Summary

Nicholson had first met Léonide Massine, the Russian choreographer and dancer, in London in 1927 during a tour of the Ballets Russes. Six years later, again in London, he twice saw Massine's Jeux d'Enfants with sets by Joan Miró. Finally, in the summer of 1934, with the encouragement of Adrian Stokes, the art and ballet critic, Massine asked Nicholson to design the set for a ballet based on Beethoven's Seventh Symphony. This design for a backdrop is one of three known studies Nicholson made for the ballet.

Nicholson wrote to his estranged wife, Winifred, that Massine 'had made straight for exactly this business of clarté that you talk of. I have done it all except the costumes. There are 4 movements it is to Beethoven's 7th symphony & I have 4 white reliefs & there is an abstract drop curtain. I find Beethoven's thought very fine…I like working with him' (quoted in Lewison 1993, p.219). Describing the reliefs, Nicholson wrote, 'They are white & should appear like a Greek temple; a slight distance out from the back of the stage - there are to be no wings but a pale grey curtain (as like "space" as possible) all round.' The inscription in the lower half indicating the stage is unique among the known pieces Nicholson produced for the project.

The freehand geometric shapes and rough carving of the board are reminiscent of Nicholson's carved reliefs of 1933-34. The rectangles and circles are arranged to create a complex spatial play between planes. For example, the large central trapezium appears to lie on top of another geometric form, the edge of which is visible along the right side of the trapezium. Beneath this is another plane seemingly overlaid by all the upper elements. However, where the circle penetrating the trapezium sits in relation to these various planes is unclear.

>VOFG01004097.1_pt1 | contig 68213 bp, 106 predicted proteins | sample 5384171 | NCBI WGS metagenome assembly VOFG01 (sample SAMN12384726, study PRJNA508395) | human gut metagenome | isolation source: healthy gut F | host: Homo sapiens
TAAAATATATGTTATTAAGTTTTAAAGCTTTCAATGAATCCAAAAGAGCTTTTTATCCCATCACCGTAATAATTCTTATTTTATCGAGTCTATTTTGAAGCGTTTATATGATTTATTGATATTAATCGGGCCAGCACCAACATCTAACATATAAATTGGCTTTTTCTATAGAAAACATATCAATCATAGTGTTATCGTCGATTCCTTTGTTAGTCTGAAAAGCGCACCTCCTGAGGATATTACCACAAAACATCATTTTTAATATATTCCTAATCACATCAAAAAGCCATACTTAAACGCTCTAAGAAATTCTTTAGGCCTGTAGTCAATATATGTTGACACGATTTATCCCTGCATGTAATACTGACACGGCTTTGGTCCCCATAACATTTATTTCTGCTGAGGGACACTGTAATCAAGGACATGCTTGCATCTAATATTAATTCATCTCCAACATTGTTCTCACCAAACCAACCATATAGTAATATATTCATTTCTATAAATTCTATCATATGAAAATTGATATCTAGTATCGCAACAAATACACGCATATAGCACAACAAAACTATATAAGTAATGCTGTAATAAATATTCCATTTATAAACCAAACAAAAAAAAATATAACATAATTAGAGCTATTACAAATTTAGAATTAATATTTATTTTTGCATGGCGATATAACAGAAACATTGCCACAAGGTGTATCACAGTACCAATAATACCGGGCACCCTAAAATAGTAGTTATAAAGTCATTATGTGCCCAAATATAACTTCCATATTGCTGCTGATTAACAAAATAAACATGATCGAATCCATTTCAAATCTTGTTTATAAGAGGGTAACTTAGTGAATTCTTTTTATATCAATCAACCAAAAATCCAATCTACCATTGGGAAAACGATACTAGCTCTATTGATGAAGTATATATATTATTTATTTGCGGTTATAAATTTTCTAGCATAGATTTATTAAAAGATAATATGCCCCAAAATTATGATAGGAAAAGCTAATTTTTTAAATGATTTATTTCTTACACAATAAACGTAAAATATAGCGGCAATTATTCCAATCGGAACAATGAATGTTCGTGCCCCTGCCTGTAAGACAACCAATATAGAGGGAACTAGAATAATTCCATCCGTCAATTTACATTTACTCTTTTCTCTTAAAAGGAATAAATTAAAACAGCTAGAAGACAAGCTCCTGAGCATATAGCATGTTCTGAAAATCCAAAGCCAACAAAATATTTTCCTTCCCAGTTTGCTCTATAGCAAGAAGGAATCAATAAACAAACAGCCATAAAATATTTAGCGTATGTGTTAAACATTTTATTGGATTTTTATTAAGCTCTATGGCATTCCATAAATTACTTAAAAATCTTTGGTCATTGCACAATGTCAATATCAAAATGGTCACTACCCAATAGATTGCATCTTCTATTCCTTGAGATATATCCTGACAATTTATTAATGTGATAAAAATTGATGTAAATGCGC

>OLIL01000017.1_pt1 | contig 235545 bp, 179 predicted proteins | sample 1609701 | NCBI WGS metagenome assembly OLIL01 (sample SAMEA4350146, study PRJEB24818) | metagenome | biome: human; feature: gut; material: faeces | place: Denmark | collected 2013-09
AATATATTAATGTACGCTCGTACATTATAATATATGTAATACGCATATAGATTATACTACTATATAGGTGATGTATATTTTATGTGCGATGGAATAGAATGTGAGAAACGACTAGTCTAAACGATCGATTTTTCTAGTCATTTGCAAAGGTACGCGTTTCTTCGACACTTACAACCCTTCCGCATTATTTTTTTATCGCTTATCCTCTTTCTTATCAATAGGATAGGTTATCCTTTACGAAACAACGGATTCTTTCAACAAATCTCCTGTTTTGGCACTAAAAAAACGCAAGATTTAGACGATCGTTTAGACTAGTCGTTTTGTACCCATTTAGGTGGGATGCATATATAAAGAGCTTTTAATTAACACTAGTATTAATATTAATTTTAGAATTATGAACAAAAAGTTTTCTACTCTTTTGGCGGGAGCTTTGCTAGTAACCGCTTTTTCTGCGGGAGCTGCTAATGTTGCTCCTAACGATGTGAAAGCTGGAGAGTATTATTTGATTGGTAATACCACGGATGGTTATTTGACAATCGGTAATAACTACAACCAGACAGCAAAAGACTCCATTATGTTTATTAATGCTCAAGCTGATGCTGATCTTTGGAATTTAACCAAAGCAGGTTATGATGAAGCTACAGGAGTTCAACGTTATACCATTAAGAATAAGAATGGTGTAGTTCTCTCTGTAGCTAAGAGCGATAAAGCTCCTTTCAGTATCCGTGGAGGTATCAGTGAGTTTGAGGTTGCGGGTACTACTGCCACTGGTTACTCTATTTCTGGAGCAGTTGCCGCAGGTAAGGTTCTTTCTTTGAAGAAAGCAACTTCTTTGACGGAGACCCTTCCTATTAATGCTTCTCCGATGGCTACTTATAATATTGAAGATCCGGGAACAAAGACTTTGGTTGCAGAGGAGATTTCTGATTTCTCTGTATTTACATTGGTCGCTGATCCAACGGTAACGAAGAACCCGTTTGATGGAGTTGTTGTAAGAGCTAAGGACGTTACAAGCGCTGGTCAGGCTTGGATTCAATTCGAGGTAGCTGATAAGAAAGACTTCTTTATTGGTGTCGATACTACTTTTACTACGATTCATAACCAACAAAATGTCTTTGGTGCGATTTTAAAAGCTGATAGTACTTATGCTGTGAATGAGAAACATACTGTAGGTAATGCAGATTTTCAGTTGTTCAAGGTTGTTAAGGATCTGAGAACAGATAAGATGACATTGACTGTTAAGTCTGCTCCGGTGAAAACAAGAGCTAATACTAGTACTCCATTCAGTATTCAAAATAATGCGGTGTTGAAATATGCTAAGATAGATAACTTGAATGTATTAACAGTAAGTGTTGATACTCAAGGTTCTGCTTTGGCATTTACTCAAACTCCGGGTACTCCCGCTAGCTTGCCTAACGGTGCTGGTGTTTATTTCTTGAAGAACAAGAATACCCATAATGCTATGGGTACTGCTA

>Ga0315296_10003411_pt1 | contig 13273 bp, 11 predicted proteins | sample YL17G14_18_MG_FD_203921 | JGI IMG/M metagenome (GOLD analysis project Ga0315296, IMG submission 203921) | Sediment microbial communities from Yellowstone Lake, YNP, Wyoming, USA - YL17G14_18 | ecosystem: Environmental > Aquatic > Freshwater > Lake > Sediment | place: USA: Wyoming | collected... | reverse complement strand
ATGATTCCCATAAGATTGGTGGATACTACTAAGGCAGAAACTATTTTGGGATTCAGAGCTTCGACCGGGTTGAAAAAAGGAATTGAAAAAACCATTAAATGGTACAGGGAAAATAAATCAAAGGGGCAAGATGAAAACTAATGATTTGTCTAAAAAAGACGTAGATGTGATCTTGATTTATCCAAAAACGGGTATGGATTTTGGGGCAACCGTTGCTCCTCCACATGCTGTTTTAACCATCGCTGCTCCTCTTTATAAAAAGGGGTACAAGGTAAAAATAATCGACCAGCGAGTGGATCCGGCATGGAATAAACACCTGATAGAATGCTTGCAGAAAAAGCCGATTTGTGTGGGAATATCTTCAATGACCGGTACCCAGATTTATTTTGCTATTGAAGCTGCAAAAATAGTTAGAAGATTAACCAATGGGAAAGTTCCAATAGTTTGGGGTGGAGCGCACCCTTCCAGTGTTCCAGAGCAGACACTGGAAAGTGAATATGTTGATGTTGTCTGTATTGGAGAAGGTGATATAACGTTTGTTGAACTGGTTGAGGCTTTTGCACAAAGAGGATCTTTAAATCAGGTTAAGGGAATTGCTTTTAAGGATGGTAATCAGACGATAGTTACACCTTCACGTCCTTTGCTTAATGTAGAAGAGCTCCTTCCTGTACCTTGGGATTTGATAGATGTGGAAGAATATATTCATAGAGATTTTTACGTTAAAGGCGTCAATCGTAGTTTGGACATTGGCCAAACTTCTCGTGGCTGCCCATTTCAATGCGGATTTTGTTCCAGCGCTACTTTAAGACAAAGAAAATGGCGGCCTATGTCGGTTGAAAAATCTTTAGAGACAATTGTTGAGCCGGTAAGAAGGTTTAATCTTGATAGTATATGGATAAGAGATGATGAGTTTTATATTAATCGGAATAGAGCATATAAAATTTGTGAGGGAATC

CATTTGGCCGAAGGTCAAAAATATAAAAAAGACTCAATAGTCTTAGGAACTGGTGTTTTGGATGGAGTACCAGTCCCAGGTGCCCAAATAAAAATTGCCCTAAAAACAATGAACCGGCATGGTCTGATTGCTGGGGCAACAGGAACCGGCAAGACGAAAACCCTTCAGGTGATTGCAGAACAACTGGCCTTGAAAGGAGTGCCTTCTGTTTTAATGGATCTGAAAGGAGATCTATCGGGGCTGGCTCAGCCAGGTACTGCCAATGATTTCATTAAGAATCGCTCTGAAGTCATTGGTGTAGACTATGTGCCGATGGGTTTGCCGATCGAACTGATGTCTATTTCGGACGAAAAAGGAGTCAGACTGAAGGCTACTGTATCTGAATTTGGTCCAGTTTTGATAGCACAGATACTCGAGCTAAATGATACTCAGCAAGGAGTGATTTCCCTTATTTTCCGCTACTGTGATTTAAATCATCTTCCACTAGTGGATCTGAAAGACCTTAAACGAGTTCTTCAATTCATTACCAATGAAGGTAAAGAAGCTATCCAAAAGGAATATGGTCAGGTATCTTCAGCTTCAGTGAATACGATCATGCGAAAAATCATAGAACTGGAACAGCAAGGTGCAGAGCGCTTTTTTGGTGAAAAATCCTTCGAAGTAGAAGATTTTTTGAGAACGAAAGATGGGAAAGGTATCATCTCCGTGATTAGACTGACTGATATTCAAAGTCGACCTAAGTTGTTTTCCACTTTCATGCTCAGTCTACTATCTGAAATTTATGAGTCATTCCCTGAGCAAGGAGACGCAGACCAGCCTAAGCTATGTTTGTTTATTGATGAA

The linking of different forms of art within the project was in keeping with Nicholson's commitment as a founding member of Unit One, a small group of artists established in 1933, to interdisciplinary collaboration between the arts. In this context it is significant that in his letter to Winifred, Nicholson considered himself to be working as much with Beethoven and the medium of classical music as Massine and avant-garde ballet.

In the end, Massine rejected Nicholson's designs on the grounds that the sketches meant nothing to him. Four years later in Monte Carlo the ballet's world premiere was given before heavily classicising sets designed by Christian Bérard.

The work formerly belonged to Sir John Summerson, the architectural historian and the author of the first monograph on Ben Nicholson, published by Penguin Books in 1948. Summerson was married to Elizabeth Hepworth, sister of the sculptor Barbara Hepworth, who was Nicholson's second wife. Other works from the Massine Project include 1934 (first scheme for Massine ballet) (Kettle's Yard, Cambridge, reproduced Ben Nicholson 1993, p.147 and 219, cat.no.60 in colour) and 1934 (act-drop curtain for Beethoven 7th symphony ballet) (private collection, reproduced Lewison 1993, p.146 and 219, cat.no.59 in colour).

Further reading:
Jeremy Lewison, Ben Nicholson, exhibition catalogue, Tate Gallery, London 1993, pp.218-219, reproduced p.218, cat.no.58
Norbert Lynton, Ben Nicholson, Oxford 1993, pp.142-147
Jeremy Lewison, Ben Nicholson, Oxford 1991, p.17

Toby Treves
8 June 2000